LAWRENCE — It was late on Monday night, nearly 45 minutes after Kansas’ 93-83 victory over Toledo, and Bill Self appeared to be speaking a different language.
He was saying things like: You never piggyback a weak-side screen. You have to stay connected on out-of-bounds plays. You have to learn to help the helper’s helper.
The words were coded, and technical, and slightly complex, but if you watched the Jayhawks’ performance against Toledo, it didn’t take Bobby Knight or Phil Jackson to understand why Self was doing a little venting after a victory.
For another night, the Jayhawks’ defense was decidedly average — maybe even porous by Self’s usual standards.
“I’d say I’m a little frustrated,” Self said,” “because we’re not getting it on that end at all.”
KU had allowed Toledo to shoot 46.4 percent inside Allen Fieldhouse while turning the ball over just eight times. Kansas managed just four steals, and Self openly guessed that it had probably been since the 1990s since a KU defense had recorded that combination of defensive numbers.
“A team comes into our building and makes 32 field goals, that’s a lot,” Self said. “We’ve had some teams struggle to make five field goals in a half at times.”
The number also aligned with some season-long trends. While No. 16 Kansas is still playing rather solid defense, the numbers still concern Self, who has built his program’s streak of nine straight Big 12 titles on the back of stifling and suffocating defenses.
For the moment, Kansas ranks 23rd nationally in defensive efficiency, according to KenPom.com. Here’s a little historical perspective on the defensive issues. While KU is still among the 25th most efficient defensive teams in the country, this Jayhawks team is on pace to be Self’s second-worst defensive team since he arrived at Kansas. Only the 2004-05 Kansas team, which was ranked 25th in the country, has been worse.
This is the standard that Self has set. From 2005-06 through last season, the Jayhawks finished outside of the top 10 in defensive efficiency just one time — and that was when they finished 11th in 2010-11.
This year, KU is allowing opponents to shoot 41 percent from the floor. And while part of the increase can be attributed to the new foul rules that encourage more scoring, Self still believes his young team needs to improve in a bunch of areas as it prepares to face No. 21 San Diego State on Sunday afternoon.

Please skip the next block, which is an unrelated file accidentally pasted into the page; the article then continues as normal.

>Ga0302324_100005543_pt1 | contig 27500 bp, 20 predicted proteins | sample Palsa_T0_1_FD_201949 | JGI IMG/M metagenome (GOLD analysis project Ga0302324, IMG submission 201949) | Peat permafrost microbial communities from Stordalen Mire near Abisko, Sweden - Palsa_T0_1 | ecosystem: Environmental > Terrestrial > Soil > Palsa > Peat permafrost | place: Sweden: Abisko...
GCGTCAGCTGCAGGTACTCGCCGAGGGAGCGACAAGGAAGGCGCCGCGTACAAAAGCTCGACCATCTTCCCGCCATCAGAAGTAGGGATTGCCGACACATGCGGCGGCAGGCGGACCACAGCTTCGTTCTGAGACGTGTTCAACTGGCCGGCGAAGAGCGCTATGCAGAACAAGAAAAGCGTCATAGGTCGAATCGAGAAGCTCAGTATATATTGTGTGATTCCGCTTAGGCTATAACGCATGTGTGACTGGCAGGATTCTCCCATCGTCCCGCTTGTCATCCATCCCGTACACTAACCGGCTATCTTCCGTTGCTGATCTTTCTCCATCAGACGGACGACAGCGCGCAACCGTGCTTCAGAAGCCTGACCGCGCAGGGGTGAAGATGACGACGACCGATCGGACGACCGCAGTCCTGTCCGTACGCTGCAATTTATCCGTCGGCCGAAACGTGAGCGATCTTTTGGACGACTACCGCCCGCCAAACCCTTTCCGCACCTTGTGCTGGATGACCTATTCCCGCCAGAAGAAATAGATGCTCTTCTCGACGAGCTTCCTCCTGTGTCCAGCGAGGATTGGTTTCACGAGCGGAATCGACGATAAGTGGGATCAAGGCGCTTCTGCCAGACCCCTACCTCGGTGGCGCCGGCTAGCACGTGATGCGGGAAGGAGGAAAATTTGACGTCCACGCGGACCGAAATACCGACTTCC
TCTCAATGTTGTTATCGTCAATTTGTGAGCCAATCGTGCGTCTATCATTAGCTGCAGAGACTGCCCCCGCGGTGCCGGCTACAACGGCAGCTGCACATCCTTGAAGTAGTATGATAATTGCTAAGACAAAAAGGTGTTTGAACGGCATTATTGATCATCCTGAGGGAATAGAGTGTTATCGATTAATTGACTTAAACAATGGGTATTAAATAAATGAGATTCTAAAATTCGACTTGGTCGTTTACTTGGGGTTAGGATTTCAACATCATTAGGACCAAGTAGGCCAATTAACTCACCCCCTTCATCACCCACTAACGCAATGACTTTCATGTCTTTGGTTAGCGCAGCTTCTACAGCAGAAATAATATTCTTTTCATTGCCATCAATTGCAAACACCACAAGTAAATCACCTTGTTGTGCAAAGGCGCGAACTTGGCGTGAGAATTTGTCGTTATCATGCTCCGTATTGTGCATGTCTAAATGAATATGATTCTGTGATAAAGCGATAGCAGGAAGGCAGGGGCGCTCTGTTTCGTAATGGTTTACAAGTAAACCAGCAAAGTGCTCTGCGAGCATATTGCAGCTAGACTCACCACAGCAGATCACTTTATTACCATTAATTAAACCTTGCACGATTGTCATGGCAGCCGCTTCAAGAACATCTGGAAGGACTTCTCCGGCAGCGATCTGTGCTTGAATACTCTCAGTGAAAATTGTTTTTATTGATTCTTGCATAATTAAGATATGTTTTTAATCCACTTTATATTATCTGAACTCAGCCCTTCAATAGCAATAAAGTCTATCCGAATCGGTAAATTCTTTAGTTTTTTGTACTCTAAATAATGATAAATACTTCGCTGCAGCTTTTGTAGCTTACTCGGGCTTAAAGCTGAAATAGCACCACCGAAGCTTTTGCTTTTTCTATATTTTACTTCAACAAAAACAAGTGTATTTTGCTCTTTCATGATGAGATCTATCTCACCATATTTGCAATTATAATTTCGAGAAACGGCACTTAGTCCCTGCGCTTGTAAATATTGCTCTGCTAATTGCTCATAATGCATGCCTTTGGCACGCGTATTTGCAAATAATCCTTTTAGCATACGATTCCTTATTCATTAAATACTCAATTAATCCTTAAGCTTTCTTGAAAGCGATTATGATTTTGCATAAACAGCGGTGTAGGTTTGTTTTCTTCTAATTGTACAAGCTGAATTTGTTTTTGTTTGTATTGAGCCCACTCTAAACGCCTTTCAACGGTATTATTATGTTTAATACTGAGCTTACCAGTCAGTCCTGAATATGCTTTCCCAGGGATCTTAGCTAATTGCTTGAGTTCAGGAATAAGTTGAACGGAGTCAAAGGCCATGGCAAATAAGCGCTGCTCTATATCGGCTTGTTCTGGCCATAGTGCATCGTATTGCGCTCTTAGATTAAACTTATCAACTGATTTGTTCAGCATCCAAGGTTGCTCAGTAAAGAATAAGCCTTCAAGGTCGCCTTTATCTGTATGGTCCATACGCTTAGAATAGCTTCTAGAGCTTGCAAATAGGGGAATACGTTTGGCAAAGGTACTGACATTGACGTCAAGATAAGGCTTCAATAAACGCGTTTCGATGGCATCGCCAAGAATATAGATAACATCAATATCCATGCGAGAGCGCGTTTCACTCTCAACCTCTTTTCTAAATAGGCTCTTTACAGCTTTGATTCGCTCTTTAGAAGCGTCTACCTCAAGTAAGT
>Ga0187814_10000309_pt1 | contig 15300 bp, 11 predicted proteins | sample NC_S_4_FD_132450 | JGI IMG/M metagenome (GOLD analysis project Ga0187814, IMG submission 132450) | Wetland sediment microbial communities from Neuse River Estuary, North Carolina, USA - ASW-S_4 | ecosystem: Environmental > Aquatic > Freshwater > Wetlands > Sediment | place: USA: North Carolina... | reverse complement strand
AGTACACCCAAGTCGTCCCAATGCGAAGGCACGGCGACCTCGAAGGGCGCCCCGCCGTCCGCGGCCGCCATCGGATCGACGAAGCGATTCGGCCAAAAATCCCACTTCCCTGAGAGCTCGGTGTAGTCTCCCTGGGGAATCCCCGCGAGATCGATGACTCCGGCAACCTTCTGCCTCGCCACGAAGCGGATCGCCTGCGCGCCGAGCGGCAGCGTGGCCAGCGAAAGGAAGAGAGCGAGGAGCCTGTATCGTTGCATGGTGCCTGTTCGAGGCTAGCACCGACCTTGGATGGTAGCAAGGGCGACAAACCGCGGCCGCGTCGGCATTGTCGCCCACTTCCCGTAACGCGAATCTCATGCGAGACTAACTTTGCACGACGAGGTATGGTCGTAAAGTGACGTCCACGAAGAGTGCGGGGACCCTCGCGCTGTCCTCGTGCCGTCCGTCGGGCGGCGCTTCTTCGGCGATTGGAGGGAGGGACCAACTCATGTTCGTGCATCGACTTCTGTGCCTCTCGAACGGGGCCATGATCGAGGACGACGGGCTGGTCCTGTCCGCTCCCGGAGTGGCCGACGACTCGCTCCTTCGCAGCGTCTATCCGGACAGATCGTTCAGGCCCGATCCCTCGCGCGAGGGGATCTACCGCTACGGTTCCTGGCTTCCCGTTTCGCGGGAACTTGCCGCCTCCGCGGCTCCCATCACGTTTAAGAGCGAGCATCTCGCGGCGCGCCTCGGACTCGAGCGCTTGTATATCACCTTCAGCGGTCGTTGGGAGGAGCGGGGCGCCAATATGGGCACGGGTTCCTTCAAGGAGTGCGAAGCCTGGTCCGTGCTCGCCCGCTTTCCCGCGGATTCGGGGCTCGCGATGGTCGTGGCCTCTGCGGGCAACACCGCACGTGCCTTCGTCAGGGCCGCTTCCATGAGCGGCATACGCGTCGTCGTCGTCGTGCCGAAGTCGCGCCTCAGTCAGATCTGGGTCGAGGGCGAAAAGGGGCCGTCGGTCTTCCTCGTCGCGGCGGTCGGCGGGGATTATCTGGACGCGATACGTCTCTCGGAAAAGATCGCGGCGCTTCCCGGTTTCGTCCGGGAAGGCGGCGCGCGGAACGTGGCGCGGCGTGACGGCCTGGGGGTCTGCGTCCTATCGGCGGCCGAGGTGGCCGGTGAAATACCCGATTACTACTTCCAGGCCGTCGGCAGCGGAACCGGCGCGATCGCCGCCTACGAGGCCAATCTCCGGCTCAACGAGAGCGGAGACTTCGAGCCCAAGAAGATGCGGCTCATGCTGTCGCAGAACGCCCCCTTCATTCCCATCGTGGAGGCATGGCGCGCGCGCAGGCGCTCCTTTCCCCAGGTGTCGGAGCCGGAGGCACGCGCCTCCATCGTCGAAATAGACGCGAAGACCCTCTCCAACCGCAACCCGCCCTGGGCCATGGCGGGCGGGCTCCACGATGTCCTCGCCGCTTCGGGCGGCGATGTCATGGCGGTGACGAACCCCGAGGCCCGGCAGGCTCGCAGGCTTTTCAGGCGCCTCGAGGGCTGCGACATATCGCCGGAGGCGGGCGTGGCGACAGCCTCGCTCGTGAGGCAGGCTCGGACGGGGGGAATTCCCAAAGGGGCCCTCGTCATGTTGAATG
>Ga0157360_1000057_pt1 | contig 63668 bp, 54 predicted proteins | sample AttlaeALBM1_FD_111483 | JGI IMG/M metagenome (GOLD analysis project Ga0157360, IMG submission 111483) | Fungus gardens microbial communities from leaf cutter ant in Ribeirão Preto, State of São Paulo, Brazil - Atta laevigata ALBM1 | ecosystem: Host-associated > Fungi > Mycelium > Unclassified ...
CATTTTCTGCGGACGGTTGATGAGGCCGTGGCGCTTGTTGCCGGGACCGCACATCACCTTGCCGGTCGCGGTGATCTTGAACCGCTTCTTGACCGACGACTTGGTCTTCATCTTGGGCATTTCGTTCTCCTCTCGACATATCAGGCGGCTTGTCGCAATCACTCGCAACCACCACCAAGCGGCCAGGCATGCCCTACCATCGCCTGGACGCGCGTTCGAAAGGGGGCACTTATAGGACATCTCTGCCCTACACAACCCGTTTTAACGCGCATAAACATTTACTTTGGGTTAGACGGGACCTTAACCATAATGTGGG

“I’m frustrated because we don’t give up 70 (points) in our building very often, let alone 83,” Self said. “And the thing that’s frustrating to me, the way the game’s being called this year, obviously there’s more points because it becomes a foul fest. (But) they made 10 points from the line and we gave up 83.”
One major issue: KU is forcing just 11 turnovers per game, well below the national average. Historically, KU teams have never forced a lot of turnovers. For years, the bread and butter has been a menacing half-court defense and owning the glass. Still, Self believes his long and rangy guards can wreak more havoc defensively in the half-court.
“Coach (Self) always talks about everybody being on the same rope,” KU junior guard Naadir Tharpe said. “Just being able to help each other. Once we get better at that, it’s going to be able to shrink the floor for us.”
Self likes to say that his team needs to learn to “help the helper’s helper,” a confusing way of saying that they need to play better team defense. Some of that, Self believes, will come with time.
“I think experience has a lot to do with it,” he said. “So you learn to take shortcuts. And there’s some things you can teach, and some things you kind of have to have a feel for.”
For years, Self has told the same story about former Kansas guard Mario Chalmers, who was not a particularly strong on-ball defender. Instead, Chalmers had a knack for sneaking into passing lanes and getting steals while other teammates did the dirty work. At the moment, KU doesn’t have anybody with those sort of instincts. But if the Jayhawks want to grow into a national title contender, this is one area where they must improve.
“What good ‘steals teams’ do is they show the offensive team a pass and then they take it away,” Self said. “Just like defensive backs. The guy looks open, but he’s really not open. And that’s what good defensive teams do.”